10. @Kirsty- You must not be American! Tater tots are sort of hash brown (shredded potatoes) formed into a cork shape. A beloved side dish of kids all over the U.S.!My 2 cents- In Denmark, it’s the standard to bring your lunch. They also eat in the classroom. But last year, due to some small percentage of parents packing bad lunches (fast food burger, for example), the government went into knee-jerk reaction and mandated that all schools needed to serve lunch as of the end of this year. Since kids eat in the classroom, it is not at all common for schools to have a cafeteria. This means major construction for every single school, day care, preschool, etc. In our preschool, they have a kitchen, but would have to expand it. The building is only about 7 years old. It also means the teachers would have to devote a lot of time to making lunch and cleaning up, taking away from their teacher duties. It’s a stupid idea, especially in such a time frame. A lot of people, including a lot of parents, balked. Now it seems they may be backing off. I like that I know what my kid is eating, and how much. I grew up on U.S. school lunches and liked them, though I’m sure they were mostly sodium-laden canned foods. But being more nutritionally minded now, I prefer making them.

  11. Can you do a post on packing lunches, Moxie? I have to start packing a lunch for my picky preschooler in September and have no idea what I’m going to do…

  12. I ate lunch with Eldest in her school cafeteria a few times this past year and was actually ever-so-slightly pleased. I mean, it wasn’t as completely gross as I had expected (or remembered, from my school years). That said, I always packed her lunch. And am still relishing the freedom of summer break and not having to think about it for nearly 3 months. So wonderful. Erin–I *think* there should be plenty of suggestions in the archives here, maybe if you search “lunch”?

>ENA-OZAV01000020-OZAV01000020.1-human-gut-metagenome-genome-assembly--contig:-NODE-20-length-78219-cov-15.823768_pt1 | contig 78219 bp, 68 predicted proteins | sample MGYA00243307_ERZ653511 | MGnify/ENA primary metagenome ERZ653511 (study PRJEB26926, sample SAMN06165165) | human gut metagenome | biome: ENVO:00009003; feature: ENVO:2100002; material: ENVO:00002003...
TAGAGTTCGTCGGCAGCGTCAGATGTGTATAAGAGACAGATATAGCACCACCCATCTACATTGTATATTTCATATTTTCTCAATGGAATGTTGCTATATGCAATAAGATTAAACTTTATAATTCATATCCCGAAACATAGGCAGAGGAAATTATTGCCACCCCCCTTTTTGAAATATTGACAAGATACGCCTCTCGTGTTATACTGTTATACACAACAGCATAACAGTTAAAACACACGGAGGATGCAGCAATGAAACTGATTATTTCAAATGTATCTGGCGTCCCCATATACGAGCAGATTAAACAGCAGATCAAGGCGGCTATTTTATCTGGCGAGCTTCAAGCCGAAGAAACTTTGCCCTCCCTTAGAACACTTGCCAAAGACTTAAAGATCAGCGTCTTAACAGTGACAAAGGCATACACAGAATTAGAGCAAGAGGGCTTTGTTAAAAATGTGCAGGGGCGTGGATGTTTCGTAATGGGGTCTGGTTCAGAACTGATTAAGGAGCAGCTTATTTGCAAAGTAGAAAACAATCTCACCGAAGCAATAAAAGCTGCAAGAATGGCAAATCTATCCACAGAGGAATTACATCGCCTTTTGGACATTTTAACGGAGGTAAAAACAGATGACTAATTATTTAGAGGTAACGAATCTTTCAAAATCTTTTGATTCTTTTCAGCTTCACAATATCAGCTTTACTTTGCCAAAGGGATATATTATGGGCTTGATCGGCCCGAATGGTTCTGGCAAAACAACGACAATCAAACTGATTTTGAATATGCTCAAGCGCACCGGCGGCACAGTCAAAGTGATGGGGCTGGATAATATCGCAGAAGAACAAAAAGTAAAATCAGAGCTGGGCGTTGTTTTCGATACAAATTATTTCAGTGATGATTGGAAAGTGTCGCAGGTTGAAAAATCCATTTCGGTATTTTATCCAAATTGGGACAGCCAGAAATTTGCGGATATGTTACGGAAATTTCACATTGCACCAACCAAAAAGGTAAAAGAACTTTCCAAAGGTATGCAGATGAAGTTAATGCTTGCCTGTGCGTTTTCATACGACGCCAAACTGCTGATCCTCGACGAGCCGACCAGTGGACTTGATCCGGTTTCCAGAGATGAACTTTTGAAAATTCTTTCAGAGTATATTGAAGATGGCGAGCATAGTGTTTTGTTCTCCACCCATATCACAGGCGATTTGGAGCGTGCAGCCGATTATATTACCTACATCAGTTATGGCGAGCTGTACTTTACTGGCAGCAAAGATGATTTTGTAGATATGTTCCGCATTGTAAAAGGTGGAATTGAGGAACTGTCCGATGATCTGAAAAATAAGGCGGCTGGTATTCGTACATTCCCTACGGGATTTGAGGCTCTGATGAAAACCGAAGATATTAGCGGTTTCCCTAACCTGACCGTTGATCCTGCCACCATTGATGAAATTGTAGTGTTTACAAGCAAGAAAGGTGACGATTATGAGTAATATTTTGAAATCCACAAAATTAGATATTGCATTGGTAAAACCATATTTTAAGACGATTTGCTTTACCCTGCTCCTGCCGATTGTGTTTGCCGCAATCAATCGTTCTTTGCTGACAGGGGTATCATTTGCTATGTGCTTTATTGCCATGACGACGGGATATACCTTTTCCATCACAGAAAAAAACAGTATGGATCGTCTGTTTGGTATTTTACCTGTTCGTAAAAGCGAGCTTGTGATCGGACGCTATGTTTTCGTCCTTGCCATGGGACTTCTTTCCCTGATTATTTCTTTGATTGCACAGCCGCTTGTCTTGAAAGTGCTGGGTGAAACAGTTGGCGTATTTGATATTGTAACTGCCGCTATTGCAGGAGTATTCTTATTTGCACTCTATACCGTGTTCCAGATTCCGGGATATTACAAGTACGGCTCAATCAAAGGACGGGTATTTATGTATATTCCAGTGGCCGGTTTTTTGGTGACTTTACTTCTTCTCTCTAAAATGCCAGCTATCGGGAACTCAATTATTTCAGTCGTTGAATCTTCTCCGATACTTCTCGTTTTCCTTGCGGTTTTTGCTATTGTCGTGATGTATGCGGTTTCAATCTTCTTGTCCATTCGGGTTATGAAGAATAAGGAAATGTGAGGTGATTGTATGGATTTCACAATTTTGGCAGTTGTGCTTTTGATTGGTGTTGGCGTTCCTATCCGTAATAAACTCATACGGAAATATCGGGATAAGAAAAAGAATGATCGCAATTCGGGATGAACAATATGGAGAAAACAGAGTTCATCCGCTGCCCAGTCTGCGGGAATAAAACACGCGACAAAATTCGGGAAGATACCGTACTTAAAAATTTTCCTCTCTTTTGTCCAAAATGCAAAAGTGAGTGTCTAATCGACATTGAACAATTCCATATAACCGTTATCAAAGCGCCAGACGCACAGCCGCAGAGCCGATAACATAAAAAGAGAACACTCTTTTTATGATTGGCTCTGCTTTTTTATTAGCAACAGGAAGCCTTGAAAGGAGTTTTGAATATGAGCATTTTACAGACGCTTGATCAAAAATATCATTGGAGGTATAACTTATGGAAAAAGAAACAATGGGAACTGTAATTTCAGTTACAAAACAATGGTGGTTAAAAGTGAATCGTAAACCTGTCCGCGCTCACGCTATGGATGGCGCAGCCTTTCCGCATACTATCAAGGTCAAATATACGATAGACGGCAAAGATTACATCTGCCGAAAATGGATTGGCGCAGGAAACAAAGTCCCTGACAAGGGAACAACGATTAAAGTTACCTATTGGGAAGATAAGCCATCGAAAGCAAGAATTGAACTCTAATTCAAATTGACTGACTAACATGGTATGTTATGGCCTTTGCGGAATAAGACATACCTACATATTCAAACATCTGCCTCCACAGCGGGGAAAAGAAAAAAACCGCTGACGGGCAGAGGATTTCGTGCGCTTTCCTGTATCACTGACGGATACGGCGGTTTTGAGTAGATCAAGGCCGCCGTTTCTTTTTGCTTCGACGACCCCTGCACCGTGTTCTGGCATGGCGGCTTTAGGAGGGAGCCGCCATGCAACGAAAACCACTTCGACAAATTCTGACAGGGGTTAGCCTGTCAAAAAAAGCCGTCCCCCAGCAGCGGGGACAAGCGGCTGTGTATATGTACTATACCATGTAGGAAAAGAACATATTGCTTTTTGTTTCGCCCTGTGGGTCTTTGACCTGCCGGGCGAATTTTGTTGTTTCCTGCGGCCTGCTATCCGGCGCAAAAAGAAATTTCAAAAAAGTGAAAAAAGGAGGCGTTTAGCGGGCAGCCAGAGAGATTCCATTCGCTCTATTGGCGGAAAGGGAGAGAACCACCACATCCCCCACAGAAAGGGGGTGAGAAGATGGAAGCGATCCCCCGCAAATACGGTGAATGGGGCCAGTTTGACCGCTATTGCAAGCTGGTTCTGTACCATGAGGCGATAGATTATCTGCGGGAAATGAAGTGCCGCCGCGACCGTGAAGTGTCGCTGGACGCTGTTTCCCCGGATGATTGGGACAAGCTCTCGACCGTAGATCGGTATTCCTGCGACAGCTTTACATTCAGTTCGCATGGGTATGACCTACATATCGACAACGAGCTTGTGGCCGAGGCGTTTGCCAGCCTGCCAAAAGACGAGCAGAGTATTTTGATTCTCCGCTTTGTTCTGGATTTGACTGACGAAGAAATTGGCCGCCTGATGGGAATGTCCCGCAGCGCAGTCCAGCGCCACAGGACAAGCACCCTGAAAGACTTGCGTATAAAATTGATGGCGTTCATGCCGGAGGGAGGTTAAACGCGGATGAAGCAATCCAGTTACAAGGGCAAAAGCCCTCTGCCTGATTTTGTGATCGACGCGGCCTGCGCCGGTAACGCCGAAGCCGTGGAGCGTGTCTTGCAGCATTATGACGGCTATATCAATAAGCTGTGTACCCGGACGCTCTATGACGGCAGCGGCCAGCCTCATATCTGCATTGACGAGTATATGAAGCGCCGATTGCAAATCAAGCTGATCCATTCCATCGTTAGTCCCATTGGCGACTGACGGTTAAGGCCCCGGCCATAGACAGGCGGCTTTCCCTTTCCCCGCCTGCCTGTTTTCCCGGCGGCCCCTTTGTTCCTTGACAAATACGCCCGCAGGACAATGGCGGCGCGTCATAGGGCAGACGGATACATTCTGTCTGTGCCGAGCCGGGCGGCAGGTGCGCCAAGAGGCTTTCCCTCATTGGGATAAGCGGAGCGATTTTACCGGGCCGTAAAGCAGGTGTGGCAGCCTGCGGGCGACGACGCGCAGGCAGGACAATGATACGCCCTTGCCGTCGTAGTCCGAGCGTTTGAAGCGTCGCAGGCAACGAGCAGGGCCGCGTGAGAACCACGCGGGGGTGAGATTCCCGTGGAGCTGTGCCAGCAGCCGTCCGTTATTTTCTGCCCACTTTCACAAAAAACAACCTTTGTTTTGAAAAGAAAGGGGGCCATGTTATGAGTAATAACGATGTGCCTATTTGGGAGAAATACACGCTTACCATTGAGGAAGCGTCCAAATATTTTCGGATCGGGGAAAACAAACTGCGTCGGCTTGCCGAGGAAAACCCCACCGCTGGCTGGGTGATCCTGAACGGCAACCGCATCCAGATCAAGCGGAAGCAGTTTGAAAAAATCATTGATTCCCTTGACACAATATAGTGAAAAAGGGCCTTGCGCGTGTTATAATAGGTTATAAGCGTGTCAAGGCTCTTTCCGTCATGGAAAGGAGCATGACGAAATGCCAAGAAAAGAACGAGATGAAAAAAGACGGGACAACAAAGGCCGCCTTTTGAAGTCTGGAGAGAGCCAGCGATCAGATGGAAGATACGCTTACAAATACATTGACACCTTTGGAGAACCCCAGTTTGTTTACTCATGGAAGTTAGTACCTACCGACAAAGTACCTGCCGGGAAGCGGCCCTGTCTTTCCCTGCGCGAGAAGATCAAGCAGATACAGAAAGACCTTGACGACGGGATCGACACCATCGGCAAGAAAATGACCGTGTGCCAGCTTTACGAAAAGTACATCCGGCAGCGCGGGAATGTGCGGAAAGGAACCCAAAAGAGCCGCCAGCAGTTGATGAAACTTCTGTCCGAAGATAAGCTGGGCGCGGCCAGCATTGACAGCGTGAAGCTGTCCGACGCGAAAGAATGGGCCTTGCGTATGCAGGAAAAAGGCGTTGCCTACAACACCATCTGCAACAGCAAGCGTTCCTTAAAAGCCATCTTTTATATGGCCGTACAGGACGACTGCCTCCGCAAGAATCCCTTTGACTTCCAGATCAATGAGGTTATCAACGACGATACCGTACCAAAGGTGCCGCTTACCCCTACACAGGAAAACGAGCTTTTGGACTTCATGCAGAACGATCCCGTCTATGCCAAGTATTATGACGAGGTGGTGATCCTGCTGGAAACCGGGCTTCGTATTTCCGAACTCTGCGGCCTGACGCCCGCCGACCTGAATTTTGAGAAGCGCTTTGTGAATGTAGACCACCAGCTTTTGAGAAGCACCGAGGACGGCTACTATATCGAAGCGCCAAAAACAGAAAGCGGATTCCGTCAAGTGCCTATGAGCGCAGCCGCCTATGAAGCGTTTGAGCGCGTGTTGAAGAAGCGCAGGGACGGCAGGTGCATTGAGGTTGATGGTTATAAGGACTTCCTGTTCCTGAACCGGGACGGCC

13. I have a 13-month-old son who attends a daycare where outside food is not allowed. I find it atrocious that after working so hard to pump milk to send with him for months then trying to introduce the right types of solids at home, including as much organic stuff as I can afford, that I’m now supposed to be totally fine with the him eating lunches of frozen pizza, canned corn, canned peaches and cookies for a snack.I plan to speak to the daycare director about their menu, but I anticipate I’ll be seen as an overzealous first-time mom. This week’s menu includes NO fresh fruits or vegetables. Everything is canned, frozen or processed to death.
    I can’t wait for preschool and elementary school so I can pack his lunches myself. I just pray I can offset what he gets during the day with what I feed him morning, night and weekends.
    It’s not a fun battle, but I wish you much luck with your kids’ school, Moxie. Please keep posting about your efforts. I’d love to hear more.

  14. Susan –Frozen veggies often have more vitamins than fresh, but maybe that’s not what they’re serving?
    Actually, I think canned veggies are nutritionally equivalent, too, except for salt, but they taste like ass, so I think it’s less likely that kids will eat them.